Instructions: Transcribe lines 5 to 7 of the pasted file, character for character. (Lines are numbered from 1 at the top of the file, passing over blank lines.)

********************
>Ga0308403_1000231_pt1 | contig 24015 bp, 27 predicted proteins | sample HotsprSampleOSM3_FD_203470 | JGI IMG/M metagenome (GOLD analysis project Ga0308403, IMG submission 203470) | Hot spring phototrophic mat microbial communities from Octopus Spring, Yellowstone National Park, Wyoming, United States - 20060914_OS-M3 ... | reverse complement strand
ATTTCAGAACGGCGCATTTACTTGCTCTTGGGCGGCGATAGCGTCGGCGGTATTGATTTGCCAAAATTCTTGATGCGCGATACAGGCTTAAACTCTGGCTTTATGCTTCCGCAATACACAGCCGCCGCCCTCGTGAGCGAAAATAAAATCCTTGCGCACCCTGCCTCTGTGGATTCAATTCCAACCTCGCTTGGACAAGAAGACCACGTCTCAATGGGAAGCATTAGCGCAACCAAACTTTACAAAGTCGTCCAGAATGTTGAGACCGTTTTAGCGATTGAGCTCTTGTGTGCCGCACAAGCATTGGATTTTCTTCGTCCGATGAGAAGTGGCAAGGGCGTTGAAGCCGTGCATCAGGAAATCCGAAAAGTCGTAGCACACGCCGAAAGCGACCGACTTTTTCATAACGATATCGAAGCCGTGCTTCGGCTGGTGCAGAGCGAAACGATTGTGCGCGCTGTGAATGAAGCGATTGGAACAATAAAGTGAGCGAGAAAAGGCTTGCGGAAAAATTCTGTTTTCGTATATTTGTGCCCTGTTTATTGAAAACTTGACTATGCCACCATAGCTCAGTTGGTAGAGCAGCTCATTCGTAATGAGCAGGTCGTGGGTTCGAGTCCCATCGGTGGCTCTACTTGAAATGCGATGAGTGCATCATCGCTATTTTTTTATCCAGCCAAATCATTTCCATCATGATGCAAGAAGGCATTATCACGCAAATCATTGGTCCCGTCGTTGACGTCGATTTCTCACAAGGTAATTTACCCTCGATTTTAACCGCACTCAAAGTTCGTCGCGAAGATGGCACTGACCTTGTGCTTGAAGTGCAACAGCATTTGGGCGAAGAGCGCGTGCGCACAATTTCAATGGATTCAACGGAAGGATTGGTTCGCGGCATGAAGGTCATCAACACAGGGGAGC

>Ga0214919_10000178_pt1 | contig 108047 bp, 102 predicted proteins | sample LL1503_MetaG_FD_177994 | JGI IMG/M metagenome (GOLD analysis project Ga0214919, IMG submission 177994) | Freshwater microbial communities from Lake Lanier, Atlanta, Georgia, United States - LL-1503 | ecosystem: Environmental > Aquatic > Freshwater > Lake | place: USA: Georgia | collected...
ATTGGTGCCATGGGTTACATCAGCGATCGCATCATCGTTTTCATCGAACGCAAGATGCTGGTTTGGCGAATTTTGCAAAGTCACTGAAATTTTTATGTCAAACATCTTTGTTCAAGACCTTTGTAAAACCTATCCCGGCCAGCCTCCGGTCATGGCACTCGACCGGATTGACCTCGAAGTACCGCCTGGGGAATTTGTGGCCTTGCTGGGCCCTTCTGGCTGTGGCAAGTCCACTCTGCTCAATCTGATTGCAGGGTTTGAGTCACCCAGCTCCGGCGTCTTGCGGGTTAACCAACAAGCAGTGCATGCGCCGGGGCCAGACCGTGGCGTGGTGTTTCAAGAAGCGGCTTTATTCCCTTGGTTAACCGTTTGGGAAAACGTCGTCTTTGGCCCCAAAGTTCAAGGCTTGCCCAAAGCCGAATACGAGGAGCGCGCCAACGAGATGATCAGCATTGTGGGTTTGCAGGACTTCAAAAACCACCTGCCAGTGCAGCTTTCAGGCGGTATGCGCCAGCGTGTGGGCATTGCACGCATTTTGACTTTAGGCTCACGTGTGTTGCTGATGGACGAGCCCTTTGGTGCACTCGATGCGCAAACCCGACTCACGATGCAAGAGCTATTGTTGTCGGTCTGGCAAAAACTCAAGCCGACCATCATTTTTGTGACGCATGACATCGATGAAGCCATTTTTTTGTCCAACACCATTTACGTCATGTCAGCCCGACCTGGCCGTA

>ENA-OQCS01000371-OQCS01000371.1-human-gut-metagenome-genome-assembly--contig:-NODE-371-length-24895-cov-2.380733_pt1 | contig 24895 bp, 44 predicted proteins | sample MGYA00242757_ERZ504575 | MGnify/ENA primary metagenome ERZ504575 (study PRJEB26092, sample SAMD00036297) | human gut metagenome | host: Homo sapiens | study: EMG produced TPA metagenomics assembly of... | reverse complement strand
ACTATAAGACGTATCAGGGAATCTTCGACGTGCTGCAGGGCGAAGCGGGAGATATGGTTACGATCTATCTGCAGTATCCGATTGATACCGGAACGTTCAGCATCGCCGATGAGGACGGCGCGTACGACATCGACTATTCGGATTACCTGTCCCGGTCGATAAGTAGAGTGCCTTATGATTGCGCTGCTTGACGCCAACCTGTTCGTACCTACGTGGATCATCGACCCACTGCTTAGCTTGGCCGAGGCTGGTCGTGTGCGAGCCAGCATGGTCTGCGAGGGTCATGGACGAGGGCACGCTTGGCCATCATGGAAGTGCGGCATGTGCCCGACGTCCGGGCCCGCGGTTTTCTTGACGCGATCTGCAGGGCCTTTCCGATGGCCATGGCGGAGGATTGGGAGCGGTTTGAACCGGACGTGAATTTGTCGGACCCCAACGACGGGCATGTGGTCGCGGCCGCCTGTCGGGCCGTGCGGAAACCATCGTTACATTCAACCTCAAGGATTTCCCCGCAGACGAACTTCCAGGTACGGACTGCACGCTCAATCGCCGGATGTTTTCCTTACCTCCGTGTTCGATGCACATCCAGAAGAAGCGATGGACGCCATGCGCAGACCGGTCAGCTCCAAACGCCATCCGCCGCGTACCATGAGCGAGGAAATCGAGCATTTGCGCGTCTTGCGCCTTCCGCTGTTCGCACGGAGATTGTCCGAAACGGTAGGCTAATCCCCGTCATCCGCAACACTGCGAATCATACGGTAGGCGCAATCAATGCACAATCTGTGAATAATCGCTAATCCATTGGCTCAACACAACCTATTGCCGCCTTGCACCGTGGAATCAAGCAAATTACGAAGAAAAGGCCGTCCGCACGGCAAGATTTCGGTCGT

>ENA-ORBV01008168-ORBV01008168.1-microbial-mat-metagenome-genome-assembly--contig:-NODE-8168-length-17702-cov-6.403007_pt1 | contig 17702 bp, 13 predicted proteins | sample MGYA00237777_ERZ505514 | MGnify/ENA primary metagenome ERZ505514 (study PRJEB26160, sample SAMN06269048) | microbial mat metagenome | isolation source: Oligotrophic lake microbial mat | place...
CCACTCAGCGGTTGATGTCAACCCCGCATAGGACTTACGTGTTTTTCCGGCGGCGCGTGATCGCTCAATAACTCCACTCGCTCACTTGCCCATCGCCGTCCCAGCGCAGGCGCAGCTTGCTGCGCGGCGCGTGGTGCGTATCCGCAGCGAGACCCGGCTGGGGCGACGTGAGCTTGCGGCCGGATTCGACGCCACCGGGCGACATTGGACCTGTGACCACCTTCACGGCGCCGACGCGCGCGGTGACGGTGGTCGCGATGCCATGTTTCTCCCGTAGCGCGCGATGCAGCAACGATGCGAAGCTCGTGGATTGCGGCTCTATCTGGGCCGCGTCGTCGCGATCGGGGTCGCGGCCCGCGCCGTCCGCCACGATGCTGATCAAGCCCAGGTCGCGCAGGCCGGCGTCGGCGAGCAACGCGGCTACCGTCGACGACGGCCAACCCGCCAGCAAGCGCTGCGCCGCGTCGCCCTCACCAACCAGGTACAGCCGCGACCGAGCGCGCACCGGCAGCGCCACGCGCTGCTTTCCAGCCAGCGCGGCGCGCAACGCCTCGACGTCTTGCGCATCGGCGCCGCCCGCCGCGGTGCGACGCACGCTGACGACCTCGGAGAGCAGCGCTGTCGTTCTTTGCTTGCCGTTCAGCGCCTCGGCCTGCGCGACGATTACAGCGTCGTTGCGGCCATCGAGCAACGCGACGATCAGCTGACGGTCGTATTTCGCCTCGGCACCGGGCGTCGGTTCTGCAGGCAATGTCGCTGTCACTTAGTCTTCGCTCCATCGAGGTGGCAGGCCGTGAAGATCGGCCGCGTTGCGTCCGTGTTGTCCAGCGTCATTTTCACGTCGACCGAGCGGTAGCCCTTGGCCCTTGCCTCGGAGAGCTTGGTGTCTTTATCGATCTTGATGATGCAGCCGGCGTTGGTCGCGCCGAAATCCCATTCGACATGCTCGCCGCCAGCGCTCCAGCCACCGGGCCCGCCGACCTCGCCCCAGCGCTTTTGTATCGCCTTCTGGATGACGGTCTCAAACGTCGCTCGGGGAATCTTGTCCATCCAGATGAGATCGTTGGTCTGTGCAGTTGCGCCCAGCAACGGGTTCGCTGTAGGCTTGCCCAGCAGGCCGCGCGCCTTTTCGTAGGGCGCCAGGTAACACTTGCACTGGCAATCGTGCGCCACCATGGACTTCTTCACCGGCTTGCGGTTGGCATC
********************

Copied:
>ENA-OQCS01000371-OQCS01000371.1-human-gut-metagenome-genome-assembly--contig:-NODE-371-length-24895-cov-2.380733_pt1 | contig 24895 bp, 44 predicted proteins | sample MGYA00242757_ERZ504575 | MGnify/ENA primary metagenome ERZ504575 (study PRJEB26092, sample SAMD00036297) | human gut metagenome | host: Homo sapiens | study: EMG produced TPA metagenomics assembly of... | reverse complement strand
ACTATAAGACGTATCAGGGAATCTTCGACGTGCTGCAGGGCGAAGCGGGAGATATGGTTACGATCTATCTGCAGTATCCGATTGATACCGGAACGTTCAGCATCGCCGATGAGGACGGCGCGTACGACATCGACTATTCGGATTACCTGTCCCGGTCGATAAGTAGAGTGCCTTATGATTGCGCTGCTTGACGCCAACCTGTTCGTACCTACGTGGATCATCGACCCACTGCTTAGCTTGGCCGAGGCTGGTCGTGTGCGAGCCAGCATGGTCTGCGAGGGTCATGGACGAGGGCACGCTTGGCCATCATGGAAGTGCGGCATGTGCCCGACGTCCGGGCCCGCGGTTTTCTTGACGCGATCTGCAGGGCCTTTCCGATGGCCATGGCGGAGGATTGGGAGCGGTTTGAACCGGACGTGAATTTGTCGGACCCCAACGACGGGCATGTGGTCGCGGCCGCCTGTCGGGCCGTGCGGAAACCATCGTTACATTCAACCTCAAGGATTTCCCCGCAGACGAACTTCCAGGTACGGACTGCACGCTCAATCGCCGGATGTTTTCCTTACCTCCGTGTTCGATGCACATCCAGAAGAAGCGATGGACGCCATGCGCAGACCGGTCAGCTCCAAACGCCATCCGCCGCGTACCATGAGCGAGGAAATCGAGCATTTGCGCGTCTTGCGCCTTCCGCTGTTCGCACGGAGATTGTCCGAAACGGTAGGCTAATCCCCGTCATCCGCAACACTGCGAATCATACGGTAGGCGCAATCAATGCACAATCTGTGAATAATCGCTAATCCATTGGCTCAACACAACCTATTGCCGCCTTGCACCGTGGAATCAAGCAAATTACGAAGAAAAGGCCGTCCGCACGGCAAGATTTCGGTCGT

>ENA-ORBV01008168-ORBV01008168.1-microbial-mat-metagenome-genome-assembly--contig:-NODE-8168-length-17702-cov-6.403007_pt1 | contig 17702 bp, 13 predicted proteins | sample MGYA00237777_ERZ505514 | MGnify/ENA primary metagenome ERZ505514 (study PRJEB26160, sample SAMN06269048) | microbial mat metagenome | isolation source: Oligotrophic lake microbial mat | place...